Wednesday, June 25, 2014

A qualitative study HIV Antiretroviral Adherence Counseling and Support in Community Pharmacies - Jen Cocohoba

Review of Jennifer Cocohoba’s research paper on ART adherence in Community pharmacies

Main researcher
Jen Cocohoba is HIV Clinical Pharmacist in the Department of Clinical Pharmacy UCSF

Research objective
Dr Cocohoba’s primary interest was to examine the pharmacist-patient dynamic and facilitators and barriers of pharmacy-based ART adherence support.

Recorded interviews with patients and HIV-focused pharmacies

Adherence support comments by patients and pharmacists

Patients said...
Patients often highlighted the pharmacist role in facilitating access when insurance or other health-system delays happen. Patients expressed frustration regarding complicated insurance systems  and axiety about not being able to receive medication in a timely manner.

Patients had difficulty imagining how a pharmacist could have adequate time to support adherence and most did not include their pharmacist as an integral member of the adherence team. Most patients could not recall their pharmacist ever speaking with them about ART adherence.

Patients perceived pharmacists as unapproachable and too busy.

Patients find valuable to have a personal relationship with the pharmacist (first name and treatment knowledge) and more privacy.

Pharmacists said...
They reported adherence support in the form of automatic refill programs, patient telephone or text refill reminders, preparation of reminder packaging such as med boxes or bubble packages.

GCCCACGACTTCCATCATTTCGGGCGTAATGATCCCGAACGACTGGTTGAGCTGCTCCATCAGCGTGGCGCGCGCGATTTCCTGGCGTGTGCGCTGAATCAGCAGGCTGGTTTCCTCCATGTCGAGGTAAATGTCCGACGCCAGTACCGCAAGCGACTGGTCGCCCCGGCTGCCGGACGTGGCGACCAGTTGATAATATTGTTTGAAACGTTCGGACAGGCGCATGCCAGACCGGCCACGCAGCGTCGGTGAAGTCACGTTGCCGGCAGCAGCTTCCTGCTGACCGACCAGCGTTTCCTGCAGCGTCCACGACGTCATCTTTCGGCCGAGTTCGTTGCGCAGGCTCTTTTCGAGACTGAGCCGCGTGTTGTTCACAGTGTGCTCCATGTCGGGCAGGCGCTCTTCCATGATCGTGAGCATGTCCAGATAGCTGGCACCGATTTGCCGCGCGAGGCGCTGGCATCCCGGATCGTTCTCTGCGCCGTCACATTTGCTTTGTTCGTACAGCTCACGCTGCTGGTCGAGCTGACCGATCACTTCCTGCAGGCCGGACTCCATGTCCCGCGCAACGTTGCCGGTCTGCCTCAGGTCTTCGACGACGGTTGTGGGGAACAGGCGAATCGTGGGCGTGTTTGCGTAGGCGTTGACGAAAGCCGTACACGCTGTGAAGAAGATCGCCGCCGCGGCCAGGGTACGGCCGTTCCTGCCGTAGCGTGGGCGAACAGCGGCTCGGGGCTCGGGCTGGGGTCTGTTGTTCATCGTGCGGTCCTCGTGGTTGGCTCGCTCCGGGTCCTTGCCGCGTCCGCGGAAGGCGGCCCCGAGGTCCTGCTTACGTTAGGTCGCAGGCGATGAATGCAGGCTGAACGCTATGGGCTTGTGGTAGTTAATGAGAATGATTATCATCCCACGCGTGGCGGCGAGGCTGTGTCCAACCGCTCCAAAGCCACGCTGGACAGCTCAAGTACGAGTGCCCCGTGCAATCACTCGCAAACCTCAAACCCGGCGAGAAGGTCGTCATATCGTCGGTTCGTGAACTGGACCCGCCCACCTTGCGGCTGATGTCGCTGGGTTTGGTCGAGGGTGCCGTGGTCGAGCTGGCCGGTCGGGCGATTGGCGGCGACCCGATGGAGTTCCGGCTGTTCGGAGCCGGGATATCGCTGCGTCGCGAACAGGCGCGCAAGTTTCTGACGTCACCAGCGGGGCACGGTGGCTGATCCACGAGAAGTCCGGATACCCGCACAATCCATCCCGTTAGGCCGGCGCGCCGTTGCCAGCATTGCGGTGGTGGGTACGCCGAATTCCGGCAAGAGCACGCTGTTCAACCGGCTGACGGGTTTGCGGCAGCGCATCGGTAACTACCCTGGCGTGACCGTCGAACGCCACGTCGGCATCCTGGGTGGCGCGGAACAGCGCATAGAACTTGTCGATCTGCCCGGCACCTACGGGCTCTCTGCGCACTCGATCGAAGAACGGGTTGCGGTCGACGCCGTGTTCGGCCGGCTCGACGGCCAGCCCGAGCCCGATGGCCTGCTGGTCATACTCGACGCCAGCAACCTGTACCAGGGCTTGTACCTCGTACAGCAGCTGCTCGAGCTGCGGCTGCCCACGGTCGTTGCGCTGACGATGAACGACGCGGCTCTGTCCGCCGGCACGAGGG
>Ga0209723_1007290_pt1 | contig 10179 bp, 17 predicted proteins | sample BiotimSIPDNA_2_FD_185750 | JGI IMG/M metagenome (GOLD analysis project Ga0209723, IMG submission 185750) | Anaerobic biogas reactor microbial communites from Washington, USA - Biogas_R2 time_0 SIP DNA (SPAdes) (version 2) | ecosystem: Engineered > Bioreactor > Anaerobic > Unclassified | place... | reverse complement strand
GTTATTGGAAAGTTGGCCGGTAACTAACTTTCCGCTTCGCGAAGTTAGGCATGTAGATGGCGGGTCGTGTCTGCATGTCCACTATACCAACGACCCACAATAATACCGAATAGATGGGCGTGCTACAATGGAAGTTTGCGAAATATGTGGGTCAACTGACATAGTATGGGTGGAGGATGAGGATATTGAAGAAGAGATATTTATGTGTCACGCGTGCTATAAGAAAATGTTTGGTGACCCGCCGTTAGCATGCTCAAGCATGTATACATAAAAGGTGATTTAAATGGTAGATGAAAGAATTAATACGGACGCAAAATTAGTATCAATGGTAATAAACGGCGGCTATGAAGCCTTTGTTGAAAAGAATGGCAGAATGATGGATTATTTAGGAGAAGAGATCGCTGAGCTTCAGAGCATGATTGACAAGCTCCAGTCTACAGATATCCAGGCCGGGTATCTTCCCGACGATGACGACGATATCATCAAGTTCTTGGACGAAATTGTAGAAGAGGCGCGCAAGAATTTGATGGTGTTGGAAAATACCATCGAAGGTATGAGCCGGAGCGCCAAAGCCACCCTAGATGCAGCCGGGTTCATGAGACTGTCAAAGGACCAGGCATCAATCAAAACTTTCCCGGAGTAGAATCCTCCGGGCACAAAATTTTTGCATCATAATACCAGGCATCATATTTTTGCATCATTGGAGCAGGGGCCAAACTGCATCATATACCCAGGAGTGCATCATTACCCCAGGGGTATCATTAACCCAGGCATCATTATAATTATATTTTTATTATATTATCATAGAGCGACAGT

Pharmacists reported that detecting non-adherence and providing counseling and support was as important as dispensing the ART correctly.

Pharmacists stated that time stress was a major barrier to discussing adherence with patients.

Pharmacists were more confident providing adherence reminder devices and services such as reminders and home delivery and they appeared less confident regarding their effectiveness in adherence counseling.  


Jennifer Cocohoba acknowledges the patients low expectations with regards to pharmacists providing adherence support and suggests pharmacies to invest more time and establishing a deeper personal connection with patients and increase the frequency with which they assess ART adherence.

Pharmacist counseling efforts should strive to influence more complex adherence issues such as motivation.

Manuel Acevedo’s personal opinion

Patients perceive pharmacists as too busy for adherence support and they don’t think the pharmacist role is to provide adherence support (they believe it’s the patient’s role). Pharmacists would like to provide more counseling but they report time stress as a major barrier, thus confirming the patients perception of them being too busy. Obviously time stress comes from economic efficiency pressure from the pharmacy top management and it is hard for the pharmacist to convince management that spending more time (thus money?) will be a better choice for the store.

Interviewed pharmacists are more confident providing adherence devices and services and are less confident about adherence counseling. Thus, besides trying to encourage pharmacists to spend more time with patients we should also provide pharmacists with whatever they are actually asking: better devices and services.

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